Sir Arthur Conan Doyle’s The Adventures of Sherlock Holmes series and Dashiell Hammett’s The Maltese Falcon are two novels of the 19th century that leave a lasting impression to its readers. Noticeably, the most significant similarity for these novels are that they embodied what a good detective story should be. They are able to grab the reader’s attention and to keep them guessing. Only when the surprising twist in the end of the story is disclosed does one get the amazing feeling of finally understanding the plot and how everything falls into place. The novels have many similarities but they also have a number of differences. Ultimately, the weaving of the stories by their authors makes them both interesting pieces of literature.
There are very strong characters in the central characters, Sherlock Holmes and Samuel Spade. The two are both detectives by profession who have their own detective agencies. Additionally, they also have partners who work with them in solving the mysteries. There is however a difference in the relationship among the characters and their partners. Holmes thinks highly of his colleague, Dr. John H. Watson. The stories of Sherlock Holmes are all within the perspective of Dr. Watson. It is through his eyes that the reader gets a good appreciation of the brilliance of Holmes as a detective. A majority of the novels begin with the phrase “I had called upon my friend Sherlock Holmes” such as in The Adventure of the Blue Carbuncle. Or, it may also begin with Watson’s recollection of some other incident which stirred the curiosity of the great detective such as “On glancing over my notes of the seventy odd cases in which I have during the last eight years studied the methods of my friend Sherlock Holmes” in The Adventure of the Speckled Band.
On the other hand, the relationship of Spade and his partner, Miles Archer, is very shaky at the very least. Spade thinks of him as nothing more than a partner, and much more, he has an ongoing affair with his wife even after Archer has died. Spade’s determination to look for the killer is not because he wants to give justice to a friend’s death, he reasons, “When a man’s partner is killed he’s supposed to do something about it. It doesn’t make any difference what you thought of him. He was your partner and youre supposed to do something about it” (Hammett 116).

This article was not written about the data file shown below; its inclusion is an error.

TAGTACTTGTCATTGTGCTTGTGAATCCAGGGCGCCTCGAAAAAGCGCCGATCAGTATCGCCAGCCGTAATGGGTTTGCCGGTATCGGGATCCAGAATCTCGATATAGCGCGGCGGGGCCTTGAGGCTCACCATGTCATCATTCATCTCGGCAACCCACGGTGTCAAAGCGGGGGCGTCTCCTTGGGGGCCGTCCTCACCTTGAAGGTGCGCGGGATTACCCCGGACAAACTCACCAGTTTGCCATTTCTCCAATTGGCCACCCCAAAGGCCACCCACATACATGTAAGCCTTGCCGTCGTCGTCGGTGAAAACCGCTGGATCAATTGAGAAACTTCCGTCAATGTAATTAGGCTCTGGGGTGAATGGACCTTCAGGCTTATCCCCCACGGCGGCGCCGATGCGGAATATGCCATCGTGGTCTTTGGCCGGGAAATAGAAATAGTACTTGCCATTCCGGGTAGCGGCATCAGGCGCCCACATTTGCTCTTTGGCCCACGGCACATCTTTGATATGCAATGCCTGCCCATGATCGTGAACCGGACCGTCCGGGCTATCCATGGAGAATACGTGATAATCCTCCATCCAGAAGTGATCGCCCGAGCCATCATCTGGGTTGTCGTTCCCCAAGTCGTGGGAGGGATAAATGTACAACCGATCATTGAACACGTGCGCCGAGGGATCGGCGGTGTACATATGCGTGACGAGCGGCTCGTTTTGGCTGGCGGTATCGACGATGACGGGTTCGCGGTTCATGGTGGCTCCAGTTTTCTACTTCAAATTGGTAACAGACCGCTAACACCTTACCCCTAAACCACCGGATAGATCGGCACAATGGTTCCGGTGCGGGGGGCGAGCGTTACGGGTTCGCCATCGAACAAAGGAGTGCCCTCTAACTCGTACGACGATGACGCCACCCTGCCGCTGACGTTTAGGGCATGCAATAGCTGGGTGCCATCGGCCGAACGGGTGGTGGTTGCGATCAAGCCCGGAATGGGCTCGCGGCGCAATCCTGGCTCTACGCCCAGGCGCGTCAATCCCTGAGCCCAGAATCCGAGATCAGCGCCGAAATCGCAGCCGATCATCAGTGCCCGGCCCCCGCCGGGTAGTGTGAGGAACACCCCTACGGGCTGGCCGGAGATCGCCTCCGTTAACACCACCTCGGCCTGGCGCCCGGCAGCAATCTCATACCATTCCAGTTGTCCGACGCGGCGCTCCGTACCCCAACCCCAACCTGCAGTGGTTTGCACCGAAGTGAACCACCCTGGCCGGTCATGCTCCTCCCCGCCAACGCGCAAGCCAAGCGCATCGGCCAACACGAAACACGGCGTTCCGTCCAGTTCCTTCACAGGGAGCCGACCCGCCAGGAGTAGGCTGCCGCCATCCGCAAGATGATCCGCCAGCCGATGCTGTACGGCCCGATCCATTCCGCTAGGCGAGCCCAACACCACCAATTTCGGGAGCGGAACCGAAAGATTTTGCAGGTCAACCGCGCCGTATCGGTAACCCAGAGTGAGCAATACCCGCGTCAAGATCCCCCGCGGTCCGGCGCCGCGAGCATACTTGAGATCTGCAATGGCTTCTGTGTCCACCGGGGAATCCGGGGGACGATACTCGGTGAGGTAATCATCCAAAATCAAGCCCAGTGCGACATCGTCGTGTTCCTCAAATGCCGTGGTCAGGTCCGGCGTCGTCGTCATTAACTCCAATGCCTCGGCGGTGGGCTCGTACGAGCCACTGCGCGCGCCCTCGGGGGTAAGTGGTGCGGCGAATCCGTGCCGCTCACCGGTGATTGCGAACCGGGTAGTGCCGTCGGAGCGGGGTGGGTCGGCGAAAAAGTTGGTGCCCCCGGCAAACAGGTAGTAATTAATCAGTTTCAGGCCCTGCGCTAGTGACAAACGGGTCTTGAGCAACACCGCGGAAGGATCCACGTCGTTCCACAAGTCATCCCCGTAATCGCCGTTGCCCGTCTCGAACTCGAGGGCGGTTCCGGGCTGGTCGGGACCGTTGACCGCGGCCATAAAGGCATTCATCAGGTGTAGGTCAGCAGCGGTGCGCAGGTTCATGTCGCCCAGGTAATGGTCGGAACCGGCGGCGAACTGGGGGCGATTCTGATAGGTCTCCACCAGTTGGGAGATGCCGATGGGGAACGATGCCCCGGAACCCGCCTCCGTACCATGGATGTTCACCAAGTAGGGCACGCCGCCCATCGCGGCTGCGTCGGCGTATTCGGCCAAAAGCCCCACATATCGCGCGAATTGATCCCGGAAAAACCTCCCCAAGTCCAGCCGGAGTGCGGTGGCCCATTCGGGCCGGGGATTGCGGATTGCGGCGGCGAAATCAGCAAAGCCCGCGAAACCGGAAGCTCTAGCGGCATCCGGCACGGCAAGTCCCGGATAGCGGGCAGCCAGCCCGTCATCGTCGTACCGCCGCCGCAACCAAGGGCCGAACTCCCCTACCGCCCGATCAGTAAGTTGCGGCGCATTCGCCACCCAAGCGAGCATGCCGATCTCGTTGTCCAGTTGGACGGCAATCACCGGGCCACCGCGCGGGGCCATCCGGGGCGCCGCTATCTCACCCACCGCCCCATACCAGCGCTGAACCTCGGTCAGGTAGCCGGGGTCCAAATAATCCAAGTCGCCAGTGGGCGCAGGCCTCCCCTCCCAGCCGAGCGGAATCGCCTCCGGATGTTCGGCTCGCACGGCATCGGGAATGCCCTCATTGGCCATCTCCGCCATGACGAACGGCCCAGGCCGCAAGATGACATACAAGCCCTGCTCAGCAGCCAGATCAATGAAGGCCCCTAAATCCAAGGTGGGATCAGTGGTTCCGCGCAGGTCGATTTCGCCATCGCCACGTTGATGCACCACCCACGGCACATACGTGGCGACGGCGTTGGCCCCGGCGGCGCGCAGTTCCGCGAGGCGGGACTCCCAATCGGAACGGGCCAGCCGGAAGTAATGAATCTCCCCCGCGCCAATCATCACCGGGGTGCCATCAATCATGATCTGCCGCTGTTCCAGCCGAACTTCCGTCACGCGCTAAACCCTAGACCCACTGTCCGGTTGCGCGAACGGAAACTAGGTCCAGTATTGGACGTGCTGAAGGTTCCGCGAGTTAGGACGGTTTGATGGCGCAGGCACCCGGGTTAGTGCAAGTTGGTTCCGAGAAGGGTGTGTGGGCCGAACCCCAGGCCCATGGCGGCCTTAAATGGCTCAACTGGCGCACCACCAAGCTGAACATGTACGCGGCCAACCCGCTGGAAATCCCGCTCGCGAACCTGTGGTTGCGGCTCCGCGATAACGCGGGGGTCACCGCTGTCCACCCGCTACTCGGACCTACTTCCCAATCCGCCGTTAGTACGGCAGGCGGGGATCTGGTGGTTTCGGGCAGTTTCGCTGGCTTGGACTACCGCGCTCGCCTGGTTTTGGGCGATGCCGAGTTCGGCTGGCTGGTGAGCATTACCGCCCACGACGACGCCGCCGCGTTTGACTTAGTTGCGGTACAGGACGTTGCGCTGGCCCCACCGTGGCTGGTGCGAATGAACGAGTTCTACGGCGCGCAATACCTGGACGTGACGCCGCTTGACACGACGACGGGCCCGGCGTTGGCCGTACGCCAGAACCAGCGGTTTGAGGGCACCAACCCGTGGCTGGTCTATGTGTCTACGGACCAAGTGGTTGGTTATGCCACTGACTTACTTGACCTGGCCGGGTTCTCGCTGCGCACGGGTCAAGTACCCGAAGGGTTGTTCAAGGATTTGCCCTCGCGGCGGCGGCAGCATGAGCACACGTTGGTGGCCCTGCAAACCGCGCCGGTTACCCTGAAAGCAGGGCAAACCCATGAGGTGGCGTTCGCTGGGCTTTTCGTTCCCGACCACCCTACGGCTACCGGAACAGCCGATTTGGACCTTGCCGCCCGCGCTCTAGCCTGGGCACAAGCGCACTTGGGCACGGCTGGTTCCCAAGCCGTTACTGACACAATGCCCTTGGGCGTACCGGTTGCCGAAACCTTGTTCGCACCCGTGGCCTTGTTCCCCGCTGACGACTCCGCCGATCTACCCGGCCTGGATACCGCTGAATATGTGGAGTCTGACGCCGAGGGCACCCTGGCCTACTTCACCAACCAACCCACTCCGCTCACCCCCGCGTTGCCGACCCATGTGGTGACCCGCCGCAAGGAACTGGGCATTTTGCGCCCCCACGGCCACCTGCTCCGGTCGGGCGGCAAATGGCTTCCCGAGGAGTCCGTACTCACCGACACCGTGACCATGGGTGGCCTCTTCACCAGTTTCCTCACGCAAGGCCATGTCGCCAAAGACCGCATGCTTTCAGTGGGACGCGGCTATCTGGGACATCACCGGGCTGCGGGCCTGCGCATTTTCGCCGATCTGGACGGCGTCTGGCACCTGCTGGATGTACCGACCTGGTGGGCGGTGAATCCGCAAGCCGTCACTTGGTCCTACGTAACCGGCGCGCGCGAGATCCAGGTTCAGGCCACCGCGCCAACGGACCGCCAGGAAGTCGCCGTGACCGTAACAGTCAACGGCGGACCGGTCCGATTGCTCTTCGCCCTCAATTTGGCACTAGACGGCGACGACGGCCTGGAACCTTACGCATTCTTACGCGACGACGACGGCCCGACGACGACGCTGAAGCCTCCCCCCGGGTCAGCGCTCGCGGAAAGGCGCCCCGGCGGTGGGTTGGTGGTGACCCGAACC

The role of police officers is a significant point in the lives of detective. After all, they are doing the job of law enforcers privately and for a fee. Holmes keeps a pleasant relationship with policemen as much as he can. Mostly, the characters do not go to the police when something occurs up until the time they are certain of the facts through the investigation of Holmes. He does think lowly of the police officers oftentimes but do not say negative things upfront. In The Red-Headed League, he talks about Inspector Peter Jones and states that “He is not a bad fellow, though an absolute imbecile in his profession. He has one positive virtue. He is as brave as a bulldog and as tenacious as a lobster if he gets his claws upon anyone” (Doyle). Spade also demeans law enforcers, but unlike Holmes, he tells it right to their face. He and Lieutenant Dundy despise each other and they do not hide it. In the end of The Maltese Falcon, when it was revealed that it was the boy who killed Archer he laughed at Dundy who suspected him, “What in hell’s the matter with your little playmate, Tom? He looks heartbroken” (Hammett 117).
The differences between the two protagonists make them more interesting. They have different styles and this also gives the reader different experiences. Sir Doyle presents a detective who is so intelligent that he notices all the minor things in a person and then he is able to determine that person’s motives and how he fits in the story. The partnership between Holmes and Watson is admirable because they bring out the best in each other. Conversely, Hammett presents a character that is real because he has flaws. He is very honest and though he is corrupt he does not hide behind any façade. His relationship with his partner Archer is strange but he did keep his word that he will find his killer and true enough he did.
Doyle, Arthur Conan. "Adventure 2: “The Red-Headed League”." .The Adventures of Sherlock Holmes. Lit2Go Edition. 1892. Web. 10 May 2014.
—. "Adventure 7: “The Adventure of the Blue Carbuncle”." .The Adventures of Sherlock Holmes. Lit2Go Edition. 1892. Web. 11 May 2014.
—."Adventure 8: “The Adventure of the Speckled Band”." .The Adventures of Sherlock Holmes. Lit2Go Edition. 1892. Web. 10 May 2014.
Hammett, Dashiell. The Maltese Falcon. Vintage Books edition, 1972. Web. 10 May 2014.